Rural telemedicine network digitizes film on the cheap

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2001 01 31 16 52 59 706 A lack of funding at many imaging centers has forced administrators to be creative when it comes to capital acquisitions. In the rural Southwestern U.S., clinics connected to telemedicine networks have turned to digital camera technology as an innovative solution to equipment budget constraints.

A research poster at last November's RSNA meeting in Chicago explored this new approach. Entitled "Observer Performance Evaluation of a Digital Camera for Acquiring Radiographic Images for Teleradiology," the study sought to determine if a commercially available, handheld digital camera could be used to acquire photographs of radiologic images to transmit over a telemedicine network.

The study was produced by Elizabeth Krupinski, a research associate professor at the University of Arizona in Tucson, who collected the data as part of her research with the Arizona Rural Telemedicine Network (ARTN).

Teleradiology on the ARTN saves time and feedback to referring clinicians: 85% of the teleradiology cases have a "wet read" report generated within six hours. However, some clinics either can't afford a film digitizer, or lack the teleradiology volume to justify purchasing one.

In the ARTN program, only 10% of all patient information transmitted for telemedicine consults consists of radiographs. Most consults are for neurology and orthopedics, Krupinski wrote.

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Krupinski set out to explore the feasibility of using digital cameras as a low-cost alternative to film digitizers. In the study, 40 plain-film bone trauma cases (16 normal, 13 fracture, 5 sprain, 4 osteoarthritis, 2 foreign bodies) were photographed. These cases were representative of the type, typically subtle lesions, which required a consult in the past.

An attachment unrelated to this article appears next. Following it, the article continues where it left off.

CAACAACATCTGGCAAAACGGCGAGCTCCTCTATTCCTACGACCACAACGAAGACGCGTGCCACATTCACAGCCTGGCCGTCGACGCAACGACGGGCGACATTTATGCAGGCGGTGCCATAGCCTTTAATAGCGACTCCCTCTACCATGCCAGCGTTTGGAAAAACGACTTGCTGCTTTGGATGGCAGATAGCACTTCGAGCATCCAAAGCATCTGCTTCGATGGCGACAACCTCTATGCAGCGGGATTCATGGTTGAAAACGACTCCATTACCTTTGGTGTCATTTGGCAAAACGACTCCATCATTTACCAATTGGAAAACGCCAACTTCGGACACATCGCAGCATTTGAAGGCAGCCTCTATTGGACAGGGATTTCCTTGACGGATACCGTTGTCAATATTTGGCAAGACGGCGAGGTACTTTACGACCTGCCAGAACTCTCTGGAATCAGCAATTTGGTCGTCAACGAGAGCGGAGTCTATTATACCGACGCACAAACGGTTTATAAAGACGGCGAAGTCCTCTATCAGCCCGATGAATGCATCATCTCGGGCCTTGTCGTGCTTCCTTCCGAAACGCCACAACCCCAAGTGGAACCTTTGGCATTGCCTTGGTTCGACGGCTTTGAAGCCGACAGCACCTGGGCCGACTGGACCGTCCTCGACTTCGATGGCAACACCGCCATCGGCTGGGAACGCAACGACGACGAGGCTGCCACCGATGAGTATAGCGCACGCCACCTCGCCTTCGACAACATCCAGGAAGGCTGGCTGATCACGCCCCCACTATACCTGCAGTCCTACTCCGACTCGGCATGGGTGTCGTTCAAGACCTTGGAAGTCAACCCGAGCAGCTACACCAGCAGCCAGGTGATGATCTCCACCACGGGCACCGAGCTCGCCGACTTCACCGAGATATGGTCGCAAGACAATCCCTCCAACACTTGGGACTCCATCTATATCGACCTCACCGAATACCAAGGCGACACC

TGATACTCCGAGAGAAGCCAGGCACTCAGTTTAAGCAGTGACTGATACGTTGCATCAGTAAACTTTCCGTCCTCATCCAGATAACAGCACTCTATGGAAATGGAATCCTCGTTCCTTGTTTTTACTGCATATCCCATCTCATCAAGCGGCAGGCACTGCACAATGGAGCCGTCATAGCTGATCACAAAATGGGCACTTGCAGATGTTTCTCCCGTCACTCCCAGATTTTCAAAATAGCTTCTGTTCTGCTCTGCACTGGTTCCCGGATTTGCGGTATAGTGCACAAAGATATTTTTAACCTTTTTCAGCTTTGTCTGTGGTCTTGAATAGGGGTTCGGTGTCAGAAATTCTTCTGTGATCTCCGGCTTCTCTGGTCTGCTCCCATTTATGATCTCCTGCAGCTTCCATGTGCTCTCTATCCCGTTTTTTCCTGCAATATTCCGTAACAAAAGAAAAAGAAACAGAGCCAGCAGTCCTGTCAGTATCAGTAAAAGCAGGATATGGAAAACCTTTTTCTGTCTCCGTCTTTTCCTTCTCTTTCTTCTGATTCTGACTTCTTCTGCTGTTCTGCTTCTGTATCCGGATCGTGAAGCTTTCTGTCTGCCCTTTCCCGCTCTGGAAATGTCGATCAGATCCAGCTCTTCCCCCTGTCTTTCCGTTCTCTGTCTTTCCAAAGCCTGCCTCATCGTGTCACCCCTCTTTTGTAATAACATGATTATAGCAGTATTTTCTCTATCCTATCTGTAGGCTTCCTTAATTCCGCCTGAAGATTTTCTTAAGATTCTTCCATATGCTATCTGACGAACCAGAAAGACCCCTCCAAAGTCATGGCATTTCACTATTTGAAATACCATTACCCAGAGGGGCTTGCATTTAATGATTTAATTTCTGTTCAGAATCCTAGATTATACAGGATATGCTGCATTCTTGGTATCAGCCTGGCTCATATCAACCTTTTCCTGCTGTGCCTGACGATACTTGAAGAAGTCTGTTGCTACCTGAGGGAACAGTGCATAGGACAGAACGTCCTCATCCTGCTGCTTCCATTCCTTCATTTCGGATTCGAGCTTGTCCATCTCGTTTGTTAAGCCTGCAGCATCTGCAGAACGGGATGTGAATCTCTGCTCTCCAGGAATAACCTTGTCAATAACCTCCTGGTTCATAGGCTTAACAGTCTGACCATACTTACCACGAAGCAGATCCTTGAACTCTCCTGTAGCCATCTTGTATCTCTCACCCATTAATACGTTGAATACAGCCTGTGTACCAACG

The camera used to acquire the images was a Canon PowerShot600. The camera was set at a pixel resolution of 832 x 608 for image acquisition, resulting in a typical file size of 150 KB -- ideal for transmission via standard dial-up telephone lines.

The attending physician at the rural clinic marked the region of interest (ROI) on the films. At least one global shot (from a distance of approximately two feet) and one close-up shot (from a distance of eight inches) were acquired for each image.

The images were then sent to the University of Arizona from a clinic in Patagonia, AZ, a distance of approximately 73 miles. Two radiologists and two orthopedic surgeons viewed the digital images on a CRT monitor set at a pixel resolution of 1600 x 1200. They also viewed the original film images on a standard viewbox. Krupinski measured diagnostic accuracy using receiver operating characteristic (ROC) techniques, and the physicians quantified their perceptions of image quality.

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Krupinski's research found no significant differences in diagnostic accuracy (mean ROC Az = 0.9432 for film; mean ROC Az = 0.9243 for digital) between film and monitor readings of the images. Physician diagnostic confidence ratings were identical for both readings 43% of the time, differed by only one point 53% of the time, and differed by more than 2 points (significant disagreement) only 4% of the time.

Overall, images ranged in quality from good to excellent. The physicians rated nine of the photo cases as poor because the ROI was not captured sufficiently. They also rated four of the film cases as poor for similar reasons. Some readers also found both film and monitor views to be different from what they were accustomed to. Krupinski believes that further training in image capture techniques with a digital camera will solve these problems.

Krupinski concluded that the use of a handheld digital camera to capture images for secondary reads holds great promise for the ARTN. At a cost of less than $500 per camera, each clinic has been able to buy one without breaking its budget. Timeliness of reports has also seen dramatic improvement.

"Turnaround time for reports has been greatly improved, from up to 48 hours with film sent via courier to less than 24 hours with digital images," Krupinski wrote.

By Jonathan S. Batchelor staff writer
February 1, 2001

Related Reading

Finnish study finds that teleradiology improves diagnosis, treatment, December 1, 2000

Cable modems prove viable for teleradiology, June 6, 2000

Telemedicine systems experience demand, December 8, 1999

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